Kiawah Partners places Doonbeg into receivership

Australian golfing legend Greg Norman designed the links-style course at Doonbeg.

The developer of Kiawah Island is cutting its ties with the Emerald Isle,

Kiawah Partners placed its high-end golf resort in Ireland into receivership this week to restructure the mounting debt on the property and line up a buyer.

The firm appointed officials from the accounting firm EY to run Doonbeg Golf Club and the 39-room Lodge at Doonbeg until the eventual sale.

“This is more of a restructuring than a bankruptcy,” Kiawah Partners spokesman Mike Touhill said Wednesday.

The inn and course remain open with no changes to the day-to-day operations, he said.

“We’ve fully committed the funding to operate the property until we can seek a buyer, which is what we’re going to do,” Touhill said.

The move comes about six months after South Street Partners bought Kiawah Partners for an estimated $360 million, including debt it assumed.

At the time of the purchase, the Charlotte-based investment firm said it was evaluating what to do with the overseas properties that were part of the deal.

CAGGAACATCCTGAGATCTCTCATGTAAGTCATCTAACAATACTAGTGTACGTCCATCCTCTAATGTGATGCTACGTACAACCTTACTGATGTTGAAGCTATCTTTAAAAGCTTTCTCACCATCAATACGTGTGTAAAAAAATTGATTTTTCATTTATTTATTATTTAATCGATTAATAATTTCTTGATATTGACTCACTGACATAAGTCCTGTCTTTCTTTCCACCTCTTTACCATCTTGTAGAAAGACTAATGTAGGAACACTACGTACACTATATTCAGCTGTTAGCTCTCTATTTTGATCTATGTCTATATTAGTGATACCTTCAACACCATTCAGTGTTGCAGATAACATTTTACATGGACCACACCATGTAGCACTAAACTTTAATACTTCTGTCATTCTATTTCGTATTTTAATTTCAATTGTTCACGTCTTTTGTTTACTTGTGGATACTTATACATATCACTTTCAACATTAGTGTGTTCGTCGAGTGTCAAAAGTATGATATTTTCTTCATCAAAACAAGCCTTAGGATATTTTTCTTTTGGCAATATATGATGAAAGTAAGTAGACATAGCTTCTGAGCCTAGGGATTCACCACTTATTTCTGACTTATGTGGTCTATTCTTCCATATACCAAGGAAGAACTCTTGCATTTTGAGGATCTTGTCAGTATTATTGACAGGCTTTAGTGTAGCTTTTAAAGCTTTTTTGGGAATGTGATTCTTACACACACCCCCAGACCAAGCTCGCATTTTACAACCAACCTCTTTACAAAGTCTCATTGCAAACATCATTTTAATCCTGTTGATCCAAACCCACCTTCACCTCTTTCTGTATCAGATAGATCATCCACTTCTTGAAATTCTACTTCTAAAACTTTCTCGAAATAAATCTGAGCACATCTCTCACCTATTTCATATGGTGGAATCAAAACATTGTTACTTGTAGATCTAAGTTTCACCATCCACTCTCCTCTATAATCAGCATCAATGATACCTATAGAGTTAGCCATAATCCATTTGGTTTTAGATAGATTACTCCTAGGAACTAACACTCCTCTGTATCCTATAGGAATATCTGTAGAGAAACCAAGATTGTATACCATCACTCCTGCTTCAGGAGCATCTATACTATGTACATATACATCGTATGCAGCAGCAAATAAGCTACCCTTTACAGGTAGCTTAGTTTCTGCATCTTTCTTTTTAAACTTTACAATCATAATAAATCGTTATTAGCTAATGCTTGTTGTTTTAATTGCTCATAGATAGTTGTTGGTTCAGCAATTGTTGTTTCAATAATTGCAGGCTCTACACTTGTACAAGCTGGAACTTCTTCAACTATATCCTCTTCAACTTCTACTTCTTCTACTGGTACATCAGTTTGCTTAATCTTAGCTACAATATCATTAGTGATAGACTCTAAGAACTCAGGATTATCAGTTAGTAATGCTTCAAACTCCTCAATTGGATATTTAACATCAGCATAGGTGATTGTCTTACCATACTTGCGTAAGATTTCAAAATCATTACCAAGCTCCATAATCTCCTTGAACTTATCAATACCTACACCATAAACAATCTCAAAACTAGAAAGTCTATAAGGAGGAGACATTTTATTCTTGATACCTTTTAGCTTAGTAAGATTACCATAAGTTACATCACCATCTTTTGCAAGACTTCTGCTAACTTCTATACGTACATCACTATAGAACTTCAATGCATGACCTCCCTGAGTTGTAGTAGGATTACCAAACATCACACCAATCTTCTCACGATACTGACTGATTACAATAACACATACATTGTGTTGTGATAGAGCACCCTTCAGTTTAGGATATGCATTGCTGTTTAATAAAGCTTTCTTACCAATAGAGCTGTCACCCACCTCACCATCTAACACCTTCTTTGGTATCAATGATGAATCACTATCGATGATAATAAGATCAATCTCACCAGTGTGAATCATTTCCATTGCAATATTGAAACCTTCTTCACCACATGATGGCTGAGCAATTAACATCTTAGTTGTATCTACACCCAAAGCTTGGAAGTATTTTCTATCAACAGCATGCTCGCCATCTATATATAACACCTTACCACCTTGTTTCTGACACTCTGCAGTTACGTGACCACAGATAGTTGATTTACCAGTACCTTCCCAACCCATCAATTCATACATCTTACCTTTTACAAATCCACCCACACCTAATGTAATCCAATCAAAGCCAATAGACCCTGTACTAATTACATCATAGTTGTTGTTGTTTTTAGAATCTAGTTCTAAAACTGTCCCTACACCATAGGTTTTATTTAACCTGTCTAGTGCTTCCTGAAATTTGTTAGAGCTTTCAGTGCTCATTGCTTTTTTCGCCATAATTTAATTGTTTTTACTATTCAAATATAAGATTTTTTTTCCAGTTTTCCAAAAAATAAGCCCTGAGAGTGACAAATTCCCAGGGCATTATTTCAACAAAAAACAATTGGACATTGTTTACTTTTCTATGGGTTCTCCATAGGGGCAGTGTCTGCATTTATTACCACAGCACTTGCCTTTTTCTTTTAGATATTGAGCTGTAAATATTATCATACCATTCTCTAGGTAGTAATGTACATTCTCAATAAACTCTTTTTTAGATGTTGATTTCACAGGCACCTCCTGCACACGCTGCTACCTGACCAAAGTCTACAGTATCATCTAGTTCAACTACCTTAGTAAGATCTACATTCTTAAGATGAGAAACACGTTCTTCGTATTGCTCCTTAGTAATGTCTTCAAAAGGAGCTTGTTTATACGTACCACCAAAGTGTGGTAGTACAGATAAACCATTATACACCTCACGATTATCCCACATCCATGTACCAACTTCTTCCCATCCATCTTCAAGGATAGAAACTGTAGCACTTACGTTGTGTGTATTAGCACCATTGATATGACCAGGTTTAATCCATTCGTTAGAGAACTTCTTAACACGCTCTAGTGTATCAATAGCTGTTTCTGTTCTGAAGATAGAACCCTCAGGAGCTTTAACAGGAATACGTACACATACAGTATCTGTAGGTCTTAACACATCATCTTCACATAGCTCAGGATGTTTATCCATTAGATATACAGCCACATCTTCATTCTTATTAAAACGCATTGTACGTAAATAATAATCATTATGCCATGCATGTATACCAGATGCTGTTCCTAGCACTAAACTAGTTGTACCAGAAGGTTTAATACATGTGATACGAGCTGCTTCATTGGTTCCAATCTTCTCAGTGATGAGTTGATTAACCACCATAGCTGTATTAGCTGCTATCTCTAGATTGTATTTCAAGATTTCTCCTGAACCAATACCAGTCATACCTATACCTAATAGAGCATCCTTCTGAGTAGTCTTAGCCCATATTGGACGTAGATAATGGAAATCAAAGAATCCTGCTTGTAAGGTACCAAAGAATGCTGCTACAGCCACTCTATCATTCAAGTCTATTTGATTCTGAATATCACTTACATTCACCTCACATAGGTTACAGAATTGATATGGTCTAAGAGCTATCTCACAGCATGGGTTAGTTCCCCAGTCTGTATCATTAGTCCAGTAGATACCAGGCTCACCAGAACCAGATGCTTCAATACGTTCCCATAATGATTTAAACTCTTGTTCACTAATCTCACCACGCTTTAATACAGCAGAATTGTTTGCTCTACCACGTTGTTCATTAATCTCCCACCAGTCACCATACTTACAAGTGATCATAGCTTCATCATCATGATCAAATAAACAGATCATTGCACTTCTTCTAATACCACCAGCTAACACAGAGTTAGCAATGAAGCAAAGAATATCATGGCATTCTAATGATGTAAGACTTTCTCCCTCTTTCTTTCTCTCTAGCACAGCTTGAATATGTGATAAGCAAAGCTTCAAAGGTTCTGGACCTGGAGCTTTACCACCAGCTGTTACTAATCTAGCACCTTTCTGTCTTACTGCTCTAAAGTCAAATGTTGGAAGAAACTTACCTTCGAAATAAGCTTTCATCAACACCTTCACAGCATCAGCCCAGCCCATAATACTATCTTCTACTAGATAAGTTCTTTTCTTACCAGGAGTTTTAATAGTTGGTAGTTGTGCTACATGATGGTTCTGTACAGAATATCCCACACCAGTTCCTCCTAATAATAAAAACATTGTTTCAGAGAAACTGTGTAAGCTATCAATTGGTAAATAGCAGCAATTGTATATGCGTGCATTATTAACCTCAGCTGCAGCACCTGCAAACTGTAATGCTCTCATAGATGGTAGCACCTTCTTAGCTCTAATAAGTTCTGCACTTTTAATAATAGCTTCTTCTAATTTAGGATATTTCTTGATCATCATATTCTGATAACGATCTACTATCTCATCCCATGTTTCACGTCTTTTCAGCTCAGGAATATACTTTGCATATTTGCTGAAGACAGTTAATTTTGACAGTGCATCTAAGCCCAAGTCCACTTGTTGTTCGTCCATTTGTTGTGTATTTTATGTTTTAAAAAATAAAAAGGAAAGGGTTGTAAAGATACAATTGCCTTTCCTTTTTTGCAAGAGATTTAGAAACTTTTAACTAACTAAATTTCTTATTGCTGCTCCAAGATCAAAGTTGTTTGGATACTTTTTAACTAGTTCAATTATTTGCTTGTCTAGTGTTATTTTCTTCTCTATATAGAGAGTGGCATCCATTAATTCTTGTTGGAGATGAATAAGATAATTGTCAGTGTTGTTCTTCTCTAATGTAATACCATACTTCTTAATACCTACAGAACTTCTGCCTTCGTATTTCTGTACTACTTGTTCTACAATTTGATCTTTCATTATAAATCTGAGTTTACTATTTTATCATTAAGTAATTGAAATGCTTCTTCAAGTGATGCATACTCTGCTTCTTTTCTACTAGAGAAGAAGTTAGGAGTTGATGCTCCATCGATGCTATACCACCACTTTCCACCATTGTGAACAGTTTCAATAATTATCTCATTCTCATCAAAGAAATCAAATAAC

Led by then-CEO Buddy Darby, a forerunner to Kiawah Partners looked across the Atlantic for its first big overseas real estate deal more than a decade ago.

The resort and its acclaimed Greg Norman-designed links-style course are in County Clare, on the rugged west coast of Ireland. When Doonbeg was ready for play in mid-2002, more than 170 members had paid a $50,000 initiation fee.

“Doonbeg’s natural setting is so spectacular that it will surely take its place as an Ireland ‘must-play’ soon, if it hasn’t already,” Golf Digest said in a review of the seaside layout that year.

The resort has never made money, and the total losses exceeded $70 million through 2011, according to public filings reported in the Irish press.

Ireland’s housing bust and other struggles since the 2008 global financial crisis haven’t helped, Touhill said.

“Quite frankly, the economy hasn’t recovered as soon as we had hoped for,” he said. “We need to take this measure. The goal is to get Doonbeg on its best long-term financial footing.”

He said most of the debt that needs to be restructured is tied to the real estate.

In a statement, EY said it expects a sale “within a short timeframe.”

“The Lodge and its facilities are recognised as one of the premier golf and leisure destinations in Ireland and Europe,” the firm said.

Touhill said Kiawah Partners already has heard from some prospective buyers.

“We’re confident we’ll have a sale in the short term,” he said.

South Street Partners is focusing on the residential home lots it owns on Kiawah.

Last year, it sold Darby a resort and marina he started on the West Indies island of St. Kitts.

In December, South Street sold Freshfields Village, an upscale shopping center and office property that Kiawah Partners built at the end of Betsy Kerrison Parkway.

Contact John McDermott at 937-5572.